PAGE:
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Red Sea ecosystem’s ‘pristine’ preservation requires global attention, says director of new documentary

LONDON: The Red Sea should be the most pristine sea in the world but its ecosystem also contains ancient endangered species and this should be treated as a global issue, according to the director of a new documentary.

The film, “RED, A sea worth protecting,” highlights the efforts of scientists and conservationists to save endangered species including the dugong, turtles and sharks, listed under the International Union for Conservation of Nature’s red list of threatened species.

“The point we are trying to make is that it is a global issue and you can have what is supposed to be the most pristine place in the world, like the Red Sea, which is a very strong sea, (but) you still have problems and it’s important that the governments, officials, policymakers, NGOs and scientists communicate that and do something accordingly,” said Philip Hamilton, the film’s director.

“It’s one planet, the species migrate and they move (and) the problems of either coral bleaching, temperature rising or acidity is actually a global problem,” he told Arab News on the sidelines of a preview screening in London hosted by the Saudi embassy to the UK.

“So when we look at, for instance, the Red Sea, we should think about how we can protect the migratory species, how we can protect the pollution, moving from one place to another due to currents.”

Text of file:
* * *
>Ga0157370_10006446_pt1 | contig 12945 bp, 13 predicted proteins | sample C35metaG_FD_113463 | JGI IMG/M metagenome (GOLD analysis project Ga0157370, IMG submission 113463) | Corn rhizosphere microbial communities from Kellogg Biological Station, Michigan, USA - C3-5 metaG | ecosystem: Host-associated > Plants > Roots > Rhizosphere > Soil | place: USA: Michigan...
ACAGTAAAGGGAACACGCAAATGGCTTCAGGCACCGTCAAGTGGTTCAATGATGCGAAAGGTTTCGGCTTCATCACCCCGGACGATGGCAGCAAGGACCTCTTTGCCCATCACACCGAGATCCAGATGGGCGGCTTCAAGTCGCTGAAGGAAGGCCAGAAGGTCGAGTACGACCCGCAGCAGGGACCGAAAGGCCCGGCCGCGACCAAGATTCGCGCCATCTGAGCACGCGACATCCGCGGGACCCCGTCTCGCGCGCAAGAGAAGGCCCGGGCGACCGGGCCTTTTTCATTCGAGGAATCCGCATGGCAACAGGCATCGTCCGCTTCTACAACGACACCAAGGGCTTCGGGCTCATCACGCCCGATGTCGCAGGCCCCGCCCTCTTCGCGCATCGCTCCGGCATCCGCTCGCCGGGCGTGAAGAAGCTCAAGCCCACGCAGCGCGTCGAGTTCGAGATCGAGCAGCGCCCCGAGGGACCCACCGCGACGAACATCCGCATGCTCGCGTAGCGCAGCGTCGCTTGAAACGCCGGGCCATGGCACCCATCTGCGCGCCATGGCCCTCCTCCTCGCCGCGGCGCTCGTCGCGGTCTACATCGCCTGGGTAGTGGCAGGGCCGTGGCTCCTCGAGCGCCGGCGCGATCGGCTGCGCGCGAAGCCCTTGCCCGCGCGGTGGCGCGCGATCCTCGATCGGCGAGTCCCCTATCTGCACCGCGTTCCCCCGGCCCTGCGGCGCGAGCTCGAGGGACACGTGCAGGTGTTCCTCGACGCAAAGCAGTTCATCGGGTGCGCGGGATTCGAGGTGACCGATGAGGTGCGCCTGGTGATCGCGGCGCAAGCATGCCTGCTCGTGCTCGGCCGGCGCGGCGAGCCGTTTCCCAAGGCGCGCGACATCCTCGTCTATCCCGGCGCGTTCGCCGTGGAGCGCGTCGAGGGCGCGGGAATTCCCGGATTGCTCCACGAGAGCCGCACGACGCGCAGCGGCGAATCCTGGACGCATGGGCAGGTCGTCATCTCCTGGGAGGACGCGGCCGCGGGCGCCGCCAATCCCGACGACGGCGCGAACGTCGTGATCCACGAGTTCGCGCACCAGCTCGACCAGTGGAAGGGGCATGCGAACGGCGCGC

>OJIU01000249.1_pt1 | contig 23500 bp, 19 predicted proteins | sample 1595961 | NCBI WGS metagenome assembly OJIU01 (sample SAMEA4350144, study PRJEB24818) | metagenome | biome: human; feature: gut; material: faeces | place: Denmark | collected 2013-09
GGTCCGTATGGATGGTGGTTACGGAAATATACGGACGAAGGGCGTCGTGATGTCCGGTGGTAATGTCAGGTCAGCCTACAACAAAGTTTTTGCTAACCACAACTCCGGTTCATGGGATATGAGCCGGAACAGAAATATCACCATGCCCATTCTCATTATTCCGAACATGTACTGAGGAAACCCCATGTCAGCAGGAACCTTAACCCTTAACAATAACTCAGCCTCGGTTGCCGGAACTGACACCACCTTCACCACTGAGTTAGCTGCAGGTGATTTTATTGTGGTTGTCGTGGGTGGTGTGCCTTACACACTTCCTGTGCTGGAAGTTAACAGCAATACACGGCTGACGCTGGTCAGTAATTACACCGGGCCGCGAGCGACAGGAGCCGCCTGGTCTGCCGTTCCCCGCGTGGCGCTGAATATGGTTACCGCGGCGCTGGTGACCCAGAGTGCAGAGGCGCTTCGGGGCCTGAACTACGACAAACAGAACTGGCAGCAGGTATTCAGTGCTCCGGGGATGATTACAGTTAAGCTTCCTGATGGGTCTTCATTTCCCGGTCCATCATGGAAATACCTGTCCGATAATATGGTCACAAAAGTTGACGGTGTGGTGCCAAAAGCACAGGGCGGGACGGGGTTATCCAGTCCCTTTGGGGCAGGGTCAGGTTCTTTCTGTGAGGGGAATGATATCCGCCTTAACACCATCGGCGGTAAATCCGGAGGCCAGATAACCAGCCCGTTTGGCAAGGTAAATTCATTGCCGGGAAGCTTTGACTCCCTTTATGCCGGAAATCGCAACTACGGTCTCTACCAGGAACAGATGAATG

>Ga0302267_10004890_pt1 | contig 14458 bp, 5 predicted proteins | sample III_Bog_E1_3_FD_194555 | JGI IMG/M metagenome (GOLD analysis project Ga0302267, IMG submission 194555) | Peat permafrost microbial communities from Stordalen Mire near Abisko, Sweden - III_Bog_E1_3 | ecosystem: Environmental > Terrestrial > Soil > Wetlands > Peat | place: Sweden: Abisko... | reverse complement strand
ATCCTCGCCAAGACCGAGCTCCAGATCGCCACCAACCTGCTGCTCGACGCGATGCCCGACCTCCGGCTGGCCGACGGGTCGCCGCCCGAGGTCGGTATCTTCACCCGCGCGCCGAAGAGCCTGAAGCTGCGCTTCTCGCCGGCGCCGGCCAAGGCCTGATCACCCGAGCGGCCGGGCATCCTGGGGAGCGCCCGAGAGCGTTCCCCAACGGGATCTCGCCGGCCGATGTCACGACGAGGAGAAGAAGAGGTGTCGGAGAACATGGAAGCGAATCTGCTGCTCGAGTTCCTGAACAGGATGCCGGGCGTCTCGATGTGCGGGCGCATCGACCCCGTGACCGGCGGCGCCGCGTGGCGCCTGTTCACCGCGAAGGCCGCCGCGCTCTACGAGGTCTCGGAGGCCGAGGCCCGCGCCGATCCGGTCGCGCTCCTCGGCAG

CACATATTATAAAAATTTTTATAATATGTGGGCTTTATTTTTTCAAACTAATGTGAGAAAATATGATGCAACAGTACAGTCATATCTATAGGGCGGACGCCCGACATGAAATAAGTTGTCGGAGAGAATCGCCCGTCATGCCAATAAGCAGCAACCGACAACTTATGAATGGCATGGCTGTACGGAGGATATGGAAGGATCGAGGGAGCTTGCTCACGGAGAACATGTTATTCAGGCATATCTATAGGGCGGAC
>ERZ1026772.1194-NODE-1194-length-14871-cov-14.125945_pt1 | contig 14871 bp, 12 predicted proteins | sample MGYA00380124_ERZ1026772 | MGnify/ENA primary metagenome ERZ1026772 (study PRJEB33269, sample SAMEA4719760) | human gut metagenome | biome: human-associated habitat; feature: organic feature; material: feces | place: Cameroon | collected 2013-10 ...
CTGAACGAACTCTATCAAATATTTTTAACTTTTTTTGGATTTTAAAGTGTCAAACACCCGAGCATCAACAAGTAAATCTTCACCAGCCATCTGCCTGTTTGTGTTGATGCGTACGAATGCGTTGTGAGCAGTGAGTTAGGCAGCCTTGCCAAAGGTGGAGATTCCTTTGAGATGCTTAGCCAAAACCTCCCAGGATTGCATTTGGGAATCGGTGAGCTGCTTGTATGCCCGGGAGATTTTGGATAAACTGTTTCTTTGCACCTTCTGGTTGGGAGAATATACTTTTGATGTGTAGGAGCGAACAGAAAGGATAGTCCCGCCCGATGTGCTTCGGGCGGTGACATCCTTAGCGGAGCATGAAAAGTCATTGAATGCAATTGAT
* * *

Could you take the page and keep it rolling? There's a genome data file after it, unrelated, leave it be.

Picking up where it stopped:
Above, Philip Hamilton, director of ‘RED, A sea worth protecting’. (Supplied)

The documentary, produced by UK-based Ocean Souls Films, focuses on ocean conservation. It starts with an introduction to the history of the Red Sea and its geography, highlighting its exceptional coral formations, mangrove forests and seagrass beds.

The film moves on to more specific details about the extraordinary, but critically endangered, marine species that make the Red Sea their home and provides an insight into what should be one of the “least concerning” seas in the world.

It follows the inspiring journey of a group of people dedicating their lives to protecting the Red Sea, sharing their frustrations and sacrifices, and their achievements and hopes.

“Even in the most remote places — thousands of kilometers south of the Antarctic Peninsula, you couldn’t possibly imagine that (after testing) certain animals who have never seen humans are infected with metals and microplastics and so on,” said the filmmaker, photographer and author.

The crew began filming the documentary — being presented at major international film festivals and soon to become available on social media channels — during the COVID-19 pandemic, which provided an opportunity to work in locations that would otherwise be crowded or full of tourists.

The Red Sea is a narrow strip of water lying between Africa and Asia, and which connects Saudi Arabia, Egypt, Jordan, Sudan, Yemen, Somalia, Israel, Eritrea and Djibouti.